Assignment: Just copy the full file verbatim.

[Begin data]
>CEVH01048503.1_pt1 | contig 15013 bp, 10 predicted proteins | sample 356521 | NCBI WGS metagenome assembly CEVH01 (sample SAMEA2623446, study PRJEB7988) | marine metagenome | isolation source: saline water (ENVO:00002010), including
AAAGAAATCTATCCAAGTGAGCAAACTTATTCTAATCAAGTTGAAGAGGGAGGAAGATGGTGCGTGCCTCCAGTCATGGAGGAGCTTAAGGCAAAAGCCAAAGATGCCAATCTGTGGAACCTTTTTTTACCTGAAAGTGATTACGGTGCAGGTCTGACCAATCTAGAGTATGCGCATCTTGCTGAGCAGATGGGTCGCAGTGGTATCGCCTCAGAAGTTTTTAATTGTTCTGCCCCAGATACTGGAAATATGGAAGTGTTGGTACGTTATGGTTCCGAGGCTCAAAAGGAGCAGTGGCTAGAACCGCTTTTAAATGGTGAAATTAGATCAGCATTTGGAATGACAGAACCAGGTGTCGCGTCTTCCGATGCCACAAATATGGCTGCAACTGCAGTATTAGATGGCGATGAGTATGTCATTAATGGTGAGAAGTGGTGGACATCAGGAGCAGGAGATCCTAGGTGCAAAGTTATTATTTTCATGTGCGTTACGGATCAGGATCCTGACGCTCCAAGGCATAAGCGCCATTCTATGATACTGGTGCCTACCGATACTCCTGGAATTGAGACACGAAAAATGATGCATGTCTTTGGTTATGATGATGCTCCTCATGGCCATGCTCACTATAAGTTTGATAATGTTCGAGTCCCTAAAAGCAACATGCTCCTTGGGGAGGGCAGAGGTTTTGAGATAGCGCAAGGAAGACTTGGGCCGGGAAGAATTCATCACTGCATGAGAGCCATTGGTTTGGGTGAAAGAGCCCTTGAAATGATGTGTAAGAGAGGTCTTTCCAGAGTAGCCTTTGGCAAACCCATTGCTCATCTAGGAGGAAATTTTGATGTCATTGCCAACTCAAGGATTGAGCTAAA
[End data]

>CEVH01048503.1_pt1 | contig 15013 bp, 10 predicted proteins | sample 356521 | NCBI WGS metagenome assembly CEVH01 (sample SAMEA2623446, study PRJEB7988) | marine metagenome | isolation source: saline water (ENVO:00002010), including
AAAGAAATCTATCCAAGTGAGCAAACTTATTCTAATCAAGTTGAAGAGGGAGGAAGATGGTGCGTGCCTCCAGTCATGGAGGAGCTTAAGGCAAAAGCCAAAGATGCCAATCTGTGGAACCTTTTTTTACCTGAAAGTGATTACGGTGCAGGTCTGACCAATCTAGAGTATGCGCATCTTGCTGAGCAGATGGGTCGCAGTGGTATCGCCTCAGAAGTTTTTAATTGTTCTGCCCCAGATACTGGAAATATGGAAGTGTTGGTACGTTATGGTTCCGAGGCTCAAAAGGAGCAGTGGCTAGAACCGCTTTTAAATGGTGAAATTAGATCAGCATTTGGAATGACAGAACCAGGTGTCGCGTCTTCCGATGCCACAAATATGGCTGCAACTGCAGTATTAGATGGCGATGAGTATGTCATTAATGGTGAGAAGTGGTGGACATCAGGAGCAGGAGATCCTAGGTGCAAAGTTATTATTTTCATGTGCGTTACGGATCAGGATCCTGACGCTCCAAGGCATAAGCGCCATTCTATGATACTGGTGCCTACCGATACTCCTGGAATTGAGACACGAAAAATGATGCATGTCTTTGGTTATGATGATGCTCCTCATGGCCATGCTCACTATAAGTTTGATAATGTTCGAGTCCCTAAAAGCAACATGCTCCTTGGGGAGGGCAGAGGTTTTGAGATAGCGCAAGGAAGACTTGGGCCGGGAAGAATTCATCACTGCATGAGAGCCATTGGTTTGGGTGAAAGAGCCCTTGAAATGATGTGTAAGAGAGGTCTTTCCAGAGTAGCCTTTGGCAAACCCATTGCTCATCTAGGAGGAAATTTTGATGTCATTGCCAACTCAAGGATTGAGCTAAA